A nearly analogous effect the displacing of the accents of 6-8 time to make it sound like a bar of 3-4 time is also sometimes to be met with ; e. g. in the Andante of Mozart's Symphony in G minor—
The reverse process—making a passage in common time sound as if it were in triple—is much less frequently employed. An example which is too long for quotation may be seen in the first movement of Clementi's Sonata in C, op. 36, No. 3. Beethoven also does the same thing in the first movement of his symphony in B flat.
Though no marks of phrasing are given here, as in some of the examples previously quoted, it is obvious from the form of the passage, which consists of a sequence of phrases of three minims each, that the feeling of triple time is conveyed to the hearer. In this contradiction of the natural accent lies the main charm of the passage.
In the well-known passage in the scherzo of the 'Eroica' symphony, where the unison for the strings appears first in triple time
and immediately afterwards in common time
there is not exactly (as might be imagined at first sight) a change of accent; because the bars are of the same length in both quotations, and each contain but one accent, which in the first extract comes on the second instead of the first beat. The difference between the two passages, apart from the sf in the first, consists in the fact that in the former each accent is divided into three and in the latter into two parts. The change is not in the frequency with which the accents recur, but in the subdivision of the bar.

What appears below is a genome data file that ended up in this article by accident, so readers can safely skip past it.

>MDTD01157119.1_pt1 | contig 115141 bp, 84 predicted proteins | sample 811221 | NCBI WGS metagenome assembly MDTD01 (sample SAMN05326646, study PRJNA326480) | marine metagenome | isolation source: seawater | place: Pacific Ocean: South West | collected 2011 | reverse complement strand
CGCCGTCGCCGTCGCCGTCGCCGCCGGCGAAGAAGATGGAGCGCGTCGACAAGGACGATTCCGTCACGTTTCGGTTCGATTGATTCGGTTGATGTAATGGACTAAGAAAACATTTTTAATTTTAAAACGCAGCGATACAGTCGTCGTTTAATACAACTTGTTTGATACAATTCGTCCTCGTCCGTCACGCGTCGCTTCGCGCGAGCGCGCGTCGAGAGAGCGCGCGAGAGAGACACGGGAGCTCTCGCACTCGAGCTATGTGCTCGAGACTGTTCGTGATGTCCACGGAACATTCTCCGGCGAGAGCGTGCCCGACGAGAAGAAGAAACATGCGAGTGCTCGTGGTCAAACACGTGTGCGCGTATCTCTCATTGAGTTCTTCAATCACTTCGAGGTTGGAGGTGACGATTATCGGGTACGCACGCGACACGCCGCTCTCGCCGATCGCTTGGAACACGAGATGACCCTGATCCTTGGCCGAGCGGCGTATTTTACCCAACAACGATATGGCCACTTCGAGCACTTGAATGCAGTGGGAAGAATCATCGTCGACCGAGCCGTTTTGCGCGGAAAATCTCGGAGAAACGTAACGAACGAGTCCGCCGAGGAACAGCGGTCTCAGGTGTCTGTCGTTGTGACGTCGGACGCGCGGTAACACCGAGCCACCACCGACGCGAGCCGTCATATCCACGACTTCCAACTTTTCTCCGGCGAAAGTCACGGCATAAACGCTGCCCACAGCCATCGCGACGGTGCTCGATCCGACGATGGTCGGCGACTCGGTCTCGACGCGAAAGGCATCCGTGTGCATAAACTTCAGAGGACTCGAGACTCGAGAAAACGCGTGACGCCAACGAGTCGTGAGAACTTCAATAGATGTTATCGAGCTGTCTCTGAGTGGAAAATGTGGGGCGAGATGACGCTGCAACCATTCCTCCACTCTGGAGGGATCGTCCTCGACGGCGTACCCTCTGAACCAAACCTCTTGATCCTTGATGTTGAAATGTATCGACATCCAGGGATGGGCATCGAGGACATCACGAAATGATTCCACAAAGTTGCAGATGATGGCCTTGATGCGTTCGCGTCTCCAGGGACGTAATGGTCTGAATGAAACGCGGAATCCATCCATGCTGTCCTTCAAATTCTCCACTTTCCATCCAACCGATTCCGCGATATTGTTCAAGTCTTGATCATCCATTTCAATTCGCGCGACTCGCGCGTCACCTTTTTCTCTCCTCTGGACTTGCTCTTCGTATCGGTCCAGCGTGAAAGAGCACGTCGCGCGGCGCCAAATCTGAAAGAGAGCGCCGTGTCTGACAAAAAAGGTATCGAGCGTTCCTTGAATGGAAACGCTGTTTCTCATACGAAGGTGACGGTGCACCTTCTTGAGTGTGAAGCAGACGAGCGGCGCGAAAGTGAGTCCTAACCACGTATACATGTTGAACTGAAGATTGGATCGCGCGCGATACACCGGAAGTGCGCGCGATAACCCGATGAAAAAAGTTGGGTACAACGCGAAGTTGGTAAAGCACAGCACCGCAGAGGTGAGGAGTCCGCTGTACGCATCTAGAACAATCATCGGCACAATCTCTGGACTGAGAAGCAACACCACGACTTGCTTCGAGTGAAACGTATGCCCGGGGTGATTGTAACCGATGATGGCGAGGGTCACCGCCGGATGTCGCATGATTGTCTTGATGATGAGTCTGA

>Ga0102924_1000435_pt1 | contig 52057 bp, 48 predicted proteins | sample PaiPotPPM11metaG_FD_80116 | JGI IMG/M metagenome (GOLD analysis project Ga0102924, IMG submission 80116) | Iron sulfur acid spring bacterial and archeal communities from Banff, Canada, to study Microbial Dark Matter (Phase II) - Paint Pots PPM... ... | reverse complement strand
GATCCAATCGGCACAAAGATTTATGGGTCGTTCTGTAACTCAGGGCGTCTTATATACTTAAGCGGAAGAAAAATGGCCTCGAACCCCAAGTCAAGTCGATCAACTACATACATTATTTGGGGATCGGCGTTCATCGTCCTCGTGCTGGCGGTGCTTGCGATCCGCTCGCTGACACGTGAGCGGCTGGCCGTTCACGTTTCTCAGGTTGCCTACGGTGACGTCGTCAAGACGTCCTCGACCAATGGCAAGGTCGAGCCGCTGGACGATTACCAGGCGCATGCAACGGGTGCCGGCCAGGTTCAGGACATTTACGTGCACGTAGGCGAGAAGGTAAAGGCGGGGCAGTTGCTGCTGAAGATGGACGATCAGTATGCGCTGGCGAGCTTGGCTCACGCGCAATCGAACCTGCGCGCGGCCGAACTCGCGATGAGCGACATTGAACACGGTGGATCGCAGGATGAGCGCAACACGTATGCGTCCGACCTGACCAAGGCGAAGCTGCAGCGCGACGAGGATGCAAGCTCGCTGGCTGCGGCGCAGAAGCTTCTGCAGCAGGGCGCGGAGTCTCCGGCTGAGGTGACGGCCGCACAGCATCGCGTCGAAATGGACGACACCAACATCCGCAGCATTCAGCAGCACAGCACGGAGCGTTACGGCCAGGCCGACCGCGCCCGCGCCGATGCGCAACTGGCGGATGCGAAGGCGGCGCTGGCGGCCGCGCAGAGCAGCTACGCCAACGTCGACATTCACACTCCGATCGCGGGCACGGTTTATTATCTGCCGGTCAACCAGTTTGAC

Another displacement of accent is sometimes found in modern compositions, bearing some resemblance to those already noticed. It consists in so arranging the accents in triple time as to make two bars sound like one bar of double the length; e.g. two bars of 3-8 like one of 3-4, or two of 3-4 like one of 3-2. Here again the credit of the first invention is due to Handel, as will be seen from the following extract from his opera of 'Rodrigo.'
When forty years later Handel used this theme for his duet in 'Susanna,' 'To my chaste Susanna's praise,' he altered the notation and wrote the movement in 3-4 time.
Of the modern employment of this artifice the following examples will suffice:
22. Schumann, P.F. Concerto (Finale).
23. Brahms, 'Schicksalslied.'
At first sight the second of these examples seems very like the extract from Handel's 'Let God arise.' The resemblance however is merely external, as Brahms's passage is constructed on a sequence of three notes, giving the effect of 3-2 time, while Handel's produces the feeling of common time.
It will be seen from the above extracts what almost boundless resources are placed at the disposal of the composer by this power of varying the position of the accent. It would be easy to quote at least twice as many passages illustrating this point; but it must suffice to have given a few representative extracts showing some of the effects most commonly employed. Before leaving this part of the subject a few examples should be given of what may be termed the curiosities of accent. These consist chiefly of unusual alternations of triple and common-time accents. In all probability this peculiar alternation was first used by Handel in the following passage from his opera of 'Agrippina.'